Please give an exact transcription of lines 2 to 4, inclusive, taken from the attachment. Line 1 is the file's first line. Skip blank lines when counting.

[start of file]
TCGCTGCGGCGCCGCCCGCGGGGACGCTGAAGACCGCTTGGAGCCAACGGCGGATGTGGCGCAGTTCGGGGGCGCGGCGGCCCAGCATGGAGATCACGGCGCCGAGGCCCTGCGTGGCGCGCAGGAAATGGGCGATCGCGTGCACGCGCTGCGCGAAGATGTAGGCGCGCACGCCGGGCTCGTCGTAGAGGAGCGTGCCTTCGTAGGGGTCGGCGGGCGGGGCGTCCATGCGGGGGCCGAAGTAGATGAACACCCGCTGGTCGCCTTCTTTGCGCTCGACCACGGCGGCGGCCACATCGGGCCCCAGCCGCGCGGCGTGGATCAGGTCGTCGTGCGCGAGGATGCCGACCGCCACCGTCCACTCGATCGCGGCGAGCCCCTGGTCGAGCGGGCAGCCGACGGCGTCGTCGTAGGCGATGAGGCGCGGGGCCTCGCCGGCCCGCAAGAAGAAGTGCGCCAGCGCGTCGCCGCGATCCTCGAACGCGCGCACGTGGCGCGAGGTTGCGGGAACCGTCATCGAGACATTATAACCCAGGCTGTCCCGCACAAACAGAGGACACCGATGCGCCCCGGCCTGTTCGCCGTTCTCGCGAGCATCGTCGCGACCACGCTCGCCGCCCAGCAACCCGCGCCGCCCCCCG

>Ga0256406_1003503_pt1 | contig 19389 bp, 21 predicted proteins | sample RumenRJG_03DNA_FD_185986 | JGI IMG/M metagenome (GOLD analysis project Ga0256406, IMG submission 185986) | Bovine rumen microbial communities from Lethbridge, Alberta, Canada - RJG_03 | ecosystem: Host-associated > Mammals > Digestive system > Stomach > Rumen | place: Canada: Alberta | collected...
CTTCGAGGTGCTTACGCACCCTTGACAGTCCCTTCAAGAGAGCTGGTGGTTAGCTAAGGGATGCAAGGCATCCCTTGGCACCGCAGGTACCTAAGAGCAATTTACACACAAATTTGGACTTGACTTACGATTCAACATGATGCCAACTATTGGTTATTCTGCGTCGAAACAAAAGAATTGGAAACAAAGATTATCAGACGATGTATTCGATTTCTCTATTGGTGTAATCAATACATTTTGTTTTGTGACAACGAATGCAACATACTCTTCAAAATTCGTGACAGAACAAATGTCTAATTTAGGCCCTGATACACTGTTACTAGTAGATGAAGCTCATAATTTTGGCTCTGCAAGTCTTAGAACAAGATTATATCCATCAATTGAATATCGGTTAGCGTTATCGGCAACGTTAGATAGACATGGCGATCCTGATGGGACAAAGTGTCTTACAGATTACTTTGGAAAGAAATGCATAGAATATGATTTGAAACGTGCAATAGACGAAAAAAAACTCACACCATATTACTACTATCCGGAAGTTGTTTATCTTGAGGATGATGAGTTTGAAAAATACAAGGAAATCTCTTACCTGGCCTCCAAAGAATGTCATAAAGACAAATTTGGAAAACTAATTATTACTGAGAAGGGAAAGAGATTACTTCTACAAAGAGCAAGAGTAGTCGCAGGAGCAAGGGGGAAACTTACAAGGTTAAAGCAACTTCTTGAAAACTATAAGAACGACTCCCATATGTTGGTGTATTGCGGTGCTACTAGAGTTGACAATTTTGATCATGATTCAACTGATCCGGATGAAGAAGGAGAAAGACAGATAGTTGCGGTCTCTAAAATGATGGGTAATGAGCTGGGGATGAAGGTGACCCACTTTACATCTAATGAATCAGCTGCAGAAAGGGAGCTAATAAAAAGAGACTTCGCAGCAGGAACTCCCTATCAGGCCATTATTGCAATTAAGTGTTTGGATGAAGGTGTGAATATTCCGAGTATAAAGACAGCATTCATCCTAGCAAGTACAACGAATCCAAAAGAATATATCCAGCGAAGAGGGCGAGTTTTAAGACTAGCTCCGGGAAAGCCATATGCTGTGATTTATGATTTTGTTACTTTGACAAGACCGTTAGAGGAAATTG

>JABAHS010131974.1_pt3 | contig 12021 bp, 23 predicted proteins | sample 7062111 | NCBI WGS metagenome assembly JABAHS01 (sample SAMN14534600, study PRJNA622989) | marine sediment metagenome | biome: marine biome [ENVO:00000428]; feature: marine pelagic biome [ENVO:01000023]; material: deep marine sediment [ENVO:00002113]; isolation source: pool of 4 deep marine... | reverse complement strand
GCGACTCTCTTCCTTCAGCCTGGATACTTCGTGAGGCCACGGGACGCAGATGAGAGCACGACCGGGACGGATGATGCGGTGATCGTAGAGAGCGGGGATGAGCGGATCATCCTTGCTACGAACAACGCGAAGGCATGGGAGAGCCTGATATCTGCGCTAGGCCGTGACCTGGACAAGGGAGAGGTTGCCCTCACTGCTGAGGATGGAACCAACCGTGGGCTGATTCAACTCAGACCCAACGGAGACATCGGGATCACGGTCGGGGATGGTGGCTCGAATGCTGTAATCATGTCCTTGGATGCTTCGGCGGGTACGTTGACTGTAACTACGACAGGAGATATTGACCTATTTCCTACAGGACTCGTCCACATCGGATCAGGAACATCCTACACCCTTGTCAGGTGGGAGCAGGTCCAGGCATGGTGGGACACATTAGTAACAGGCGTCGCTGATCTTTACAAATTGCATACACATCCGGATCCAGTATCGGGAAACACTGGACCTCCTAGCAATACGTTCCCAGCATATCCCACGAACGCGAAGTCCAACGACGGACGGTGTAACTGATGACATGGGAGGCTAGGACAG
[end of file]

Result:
>Ga0256406_1003503_pt1 | contig 19389 bp, 21 predicted proteins | sample RumenRJG_03DNA_FD_185986 | JGI IMG/M metagenome (GOLD analysis project Ga0256406, IMG submission 185986) | Bovine rumen microbial communities from Lethbridge, Alberta, Canada - RJG_03 | ecosystem: Host-associated > Mammals > Digestive system > Stomach > Rumen | place: Canada: Alberta | collected...
CTTCGAGGTGCTTACGCACCCTTGACAGTCCCTTCAAGAGAGCTGGTGGTTAGCTAAGGGATGCAAGGCATCCCTTGGCACCGCAGGTACCTAAGAGCAATTTACACACAAATTTGGACTTGACTTACGATTCAACATGATGCCAACTATTGGTTATTCTGCGTCGAAACAAAAGAATTGGAAACAAAGATTATCAGACGATGTATTCGATTTCTCTATTGGTGTAATCAATACATTTTGTTTTGTGACAACGAATGCAACATACTCTTCAAAATTCGTGACAGAACAAATGTCTAATTTAGGCCCTGATACACTGTTACTAGTAGATGAAGCTCATAATTTTGGCTCTGCAAGTCTTAGAACAAGATTATATCCATCAATTGAATATCGGTTAGCGTTATCGGCAACGTTAGATAGACATGGCGATCCTGATGGGACAAAGTGTCTTACAGATTACTTTGGAAAGAAATGCATAGAATATGATTTGAAACGTGCAATAGACGAAAAAAAACTCACACCATATTACTACTATCCGGAAGTTGTTTATCTTGAGGATGATGAGTTTGAAAAATACAAGGAAATCTCTTACCTGGCCTCCAAAGAATGTCATAAAGACAAATTTGGAAAACTAATTATTACTGAGAAGGGAAAGAGATTACTTCTACAAAGAGCAAGAGTAGTCGCAGGAGCAAGGGGGAAACTTACAAGGTTAAAGCAACTTCTTGAAAACTATAAGAACGACTCCCATATGTTGGTGTATTGCGGTGCTACTAGAGTTGACAATTTTGATCATGATTCAACTGATCCGGATGAAGAAGGAGAAAGACAGATAGTTGCGGTCTCTAAAATGATGGGTAATGAGCTGGGGATGAAGGTGACCCACTTTACATCTAATGAATCAGCTGCAGAAAGGGAGCTAATAAAAAGAGACTTCGCAGCAGGAACTCCCTATCAGGCCATTATTGCAATTAAGTGTTTGGATGAAGGTGTGAATATTCCGAGTATAAAGACAGCATTCATCCTAGCAAGTACAACGAATCCAAAAGAATATATCCAGCGAAGAGGGCGAGTTTTAAGACTAGCTCCGGGAAAGCCATATGCTGTGATTTATGATTTTGTTACTTTGACAAGACCGTTAGAGGAAATTG

>JABAHS010131974.1_pt3 | contig 12021 bp, 23 predicted proteins | sample 7062111 | NCBI WGS metagenome assembly JABAHS01 (sample SAMN14534600, study PRJNA622989) | marine sediment metagenome | biome: marine biome [ENVO:00000428]; feature: marine pelagic biome [ENVO:01000023]; material: deep marine sediment [ENVO:00002113]; isolation source: pool of 4 deep marine... | reverse complement strand